NationsBank Corp.'s takeover of Barnett Banks Inc. appears to be shaping up just as the acquirer had hoped: as a textbook case of how to retain customers.
The third and final phase of the post-merger integration process is under way, and "our retention figures are at or above Barnett's" before the merger, said Harris A. "Rusty" Rainey, the NationsBank executive vice president in charge of the program.
"Of Barnett customers, 90% are positive to neutral about continuing with NationsBank," Mr. Rainey said, in what amounts to a declaration of victory over the unpredictable demons of post-merger customer reaction.
NationsBank reportedly took pains to analyze and closely match Barnett's product offerings, communicated with customers early and often, and quickly instituted a sales culture to prevent customer defections.
After years of experience with progressively larger and more complex acquisitions, NationsBank's approaches are coming to be regarded as core competencies. Analysts cited them as a factor in the company's 53% increase in second-quarter profits, reported Monday.
With Barnett costing $15 billion, or four times book value, customer retention was viewed from the start as crucial to the deal's payback. With $44 billion of assets at the time of acquisition, Florida-based Barnett boosted NationsBank's assets by 18%. And it brought the status-tangible and otherwise-of Florida's premier retail banking organization.
A product-mapping exercise, completed during the first 60 days of the Barnett integration, was a critical first step in the retention effort, officials said. The aim was to match NationsBank products to their closest Barnett equivalents.
NationsBank also introduced products, including a 15-year mortgage loan, an express checking account, certificates of deposit, and credit card-based overdraft protection.
"They have gone to great lengths to minimize attrition levels by taking a more in-depth view of the needs of the customer base, ensuring that the product mapping was equivalent and competitive," said Lawrence A. Willis of First Manhattan Consulting Group in New York.
The company chose to engage in detailed analyses of customer accounts. It was willing to pay the price of slightly extending the integration process.
"Institutions that have that ability have to make a trade-off," said Mr. Willis.
Beginning on the Jan. 9 closing date, NationsBank purposefully listened to and communicated with its newly acquired customers, hoping to assuage any transition fear.
NationsBank used a Barnett system, one of only three retained from the acquiree, to monitor feedback from outbound calls made to customers. The "rapid cycle testing" software tracked customer reactions to various product proposals and helped NationsBank swiftly modify plans as appropriate.
"When you are going through a merger process and so many significant changes, you need to do a great job of communicating with your customers," said Mr. Rainey, who has led more than 30 integration efforts since 1985, including those of Boatmen's Bancshares, First RepublicBank Corp., C&S/Sovran Corp., Maryland National Corp., and Bank South Corp.
In Florida, assessment teams for retention and sales were put together about three weeks after the Aug. 29, 1997, merger announcement, said Lynda O. Smith, a former Barnett executive who is transition sales and service integration manager at NationsBank.
Within days of the merger announcement, Mr. Rainey arrived at Barnett's headquarters in Jacksonville, where he joined NationsBank president Kenneth D. Lewis at an employee sales rally.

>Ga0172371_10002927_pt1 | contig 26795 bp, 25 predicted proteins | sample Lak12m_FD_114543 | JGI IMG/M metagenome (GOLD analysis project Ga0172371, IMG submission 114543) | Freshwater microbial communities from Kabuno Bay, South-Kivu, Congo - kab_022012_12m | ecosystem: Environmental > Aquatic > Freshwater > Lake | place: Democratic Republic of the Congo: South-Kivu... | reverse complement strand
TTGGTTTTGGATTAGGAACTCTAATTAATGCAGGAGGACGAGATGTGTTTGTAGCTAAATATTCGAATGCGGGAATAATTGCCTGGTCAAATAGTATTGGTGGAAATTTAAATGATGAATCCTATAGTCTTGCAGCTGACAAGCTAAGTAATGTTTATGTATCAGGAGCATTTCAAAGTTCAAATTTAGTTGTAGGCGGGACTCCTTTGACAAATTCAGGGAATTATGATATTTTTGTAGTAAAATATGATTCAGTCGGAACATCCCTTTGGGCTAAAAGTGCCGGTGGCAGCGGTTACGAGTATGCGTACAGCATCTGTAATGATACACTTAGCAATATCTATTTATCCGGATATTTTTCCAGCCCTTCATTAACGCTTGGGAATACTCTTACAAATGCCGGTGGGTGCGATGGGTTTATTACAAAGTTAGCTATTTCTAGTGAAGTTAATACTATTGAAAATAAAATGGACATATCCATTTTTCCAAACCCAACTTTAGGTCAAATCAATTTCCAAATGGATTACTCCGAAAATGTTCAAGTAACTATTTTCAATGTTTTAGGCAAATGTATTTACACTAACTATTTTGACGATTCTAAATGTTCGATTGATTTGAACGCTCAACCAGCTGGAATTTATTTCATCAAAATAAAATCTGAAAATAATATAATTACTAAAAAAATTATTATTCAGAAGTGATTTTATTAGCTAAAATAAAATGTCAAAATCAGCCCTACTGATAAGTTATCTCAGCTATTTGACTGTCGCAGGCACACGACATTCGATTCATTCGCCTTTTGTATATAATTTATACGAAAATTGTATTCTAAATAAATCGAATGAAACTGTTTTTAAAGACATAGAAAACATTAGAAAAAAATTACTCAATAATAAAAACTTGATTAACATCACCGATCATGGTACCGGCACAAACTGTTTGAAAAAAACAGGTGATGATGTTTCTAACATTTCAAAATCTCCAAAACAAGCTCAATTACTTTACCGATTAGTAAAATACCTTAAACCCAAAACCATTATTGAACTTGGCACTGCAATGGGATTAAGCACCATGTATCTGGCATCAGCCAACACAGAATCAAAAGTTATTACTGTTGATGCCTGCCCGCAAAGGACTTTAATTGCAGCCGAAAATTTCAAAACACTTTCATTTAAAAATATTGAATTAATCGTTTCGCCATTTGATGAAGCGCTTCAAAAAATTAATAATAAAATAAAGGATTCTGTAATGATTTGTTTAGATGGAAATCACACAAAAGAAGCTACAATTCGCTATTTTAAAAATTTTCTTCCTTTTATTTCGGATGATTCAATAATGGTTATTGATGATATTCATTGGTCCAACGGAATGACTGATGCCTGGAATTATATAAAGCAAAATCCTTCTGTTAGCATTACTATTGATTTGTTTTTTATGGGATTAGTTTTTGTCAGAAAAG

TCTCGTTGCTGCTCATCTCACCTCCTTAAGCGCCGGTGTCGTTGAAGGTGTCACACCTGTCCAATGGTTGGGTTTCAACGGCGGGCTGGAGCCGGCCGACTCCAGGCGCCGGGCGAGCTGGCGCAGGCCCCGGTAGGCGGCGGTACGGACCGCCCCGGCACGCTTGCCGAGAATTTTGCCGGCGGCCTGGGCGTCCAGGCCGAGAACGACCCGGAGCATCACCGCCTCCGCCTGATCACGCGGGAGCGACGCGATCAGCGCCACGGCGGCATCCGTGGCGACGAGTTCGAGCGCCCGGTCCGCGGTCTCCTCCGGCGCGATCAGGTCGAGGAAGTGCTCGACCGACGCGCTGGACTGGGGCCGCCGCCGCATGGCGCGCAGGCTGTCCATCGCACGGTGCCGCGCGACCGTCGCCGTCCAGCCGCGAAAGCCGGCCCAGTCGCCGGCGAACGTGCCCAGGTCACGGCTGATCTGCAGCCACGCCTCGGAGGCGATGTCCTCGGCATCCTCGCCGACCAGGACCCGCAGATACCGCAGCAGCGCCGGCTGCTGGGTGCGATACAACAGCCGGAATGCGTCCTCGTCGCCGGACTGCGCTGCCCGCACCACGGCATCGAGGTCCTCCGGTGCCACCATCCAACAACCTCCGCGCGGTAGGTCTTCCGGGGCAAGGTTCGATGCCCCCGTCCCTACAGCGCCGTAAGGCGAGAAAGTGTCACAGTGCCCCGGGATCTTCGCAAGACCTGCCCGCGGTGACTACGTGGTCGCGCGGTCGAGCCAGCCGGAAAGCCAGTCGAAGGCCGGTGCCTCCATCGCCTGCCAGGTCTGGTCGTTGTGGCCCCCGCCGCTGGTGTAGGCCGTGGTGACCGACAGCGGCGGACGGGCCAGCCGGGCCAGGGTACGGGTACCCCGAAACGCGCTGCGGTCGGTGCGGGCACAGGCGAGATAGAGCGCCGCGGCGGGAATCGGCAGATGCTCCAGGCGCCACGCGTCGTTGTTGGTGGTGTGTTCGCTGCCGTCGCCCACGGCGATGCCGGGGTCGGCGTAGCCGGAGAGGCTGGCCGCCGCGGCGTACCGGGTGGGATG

"The integration process has been overlaid with a very conservative initiative" to retain profitable customers, said Carla D'Arista of Friedman, Billings, Ramsey & Co. of Arlington, Va.
"NationsBank has a very well-calibrated retail delivery system that has conspired to boost retail profitability," she added.
With 22,000 tasks, 1,000 key events, and more than 400 major projects, completing the integration in 12 months-plus is "highly reasonable," said Mr. Rainey. "We could have done it in nine months if we took more risk than we are willing to take."
After a 60-day assessment phase came a 60-day design phase. Technologists incorporated selected Barnett systems into the next version of NationsBank's "model banking" system, a combination of some 20 retail, 20 commercial, and 50 back-office systems.
Most of the decisions on staffing and training-including the retention of at least 1,000 Barnett technology employees-were made during the design phase.
The Barnett systems that survived, besides rapid cycle testing, were a credit application that reduces mortgage closing times and the on-line banking program associated with Intuit Inc.'s Quicken software.
Key conversion events are taking place over weekends an average of twice a month. Tasks completed so far include numerous site consolidations, 67 branch divestitures, and integration of the banks' respective general ledger and accounts payable systems.
Mortgage processing systems were switched in June, and credit card processing is expected to be converted this weekend.
The final steps-including conversion of Barnett's core processing and branch delivery systems, changing signs, and answering phones by stating NationsBank's name-are set for the weekend of Oct. 9.
Sandwiched between the acquisition of Boatmen's Bancshares in January 1997 and the pending merger with BankAmerica Corp.-both adding large territories to NationsBank's realm-integrating single-state Barnett may have seemed relatively simple.
The Boatmen's integration, completed last week, was complicated by the need to eliminate 57 bank charters and systems, said Mr. Rainey.
NationsBank was putting its model banking platform into Texas at the same time. Rather than switching Boatmen's to a branch system that would soon be outdated, NationsBank delayed some aspects of the technology conversion.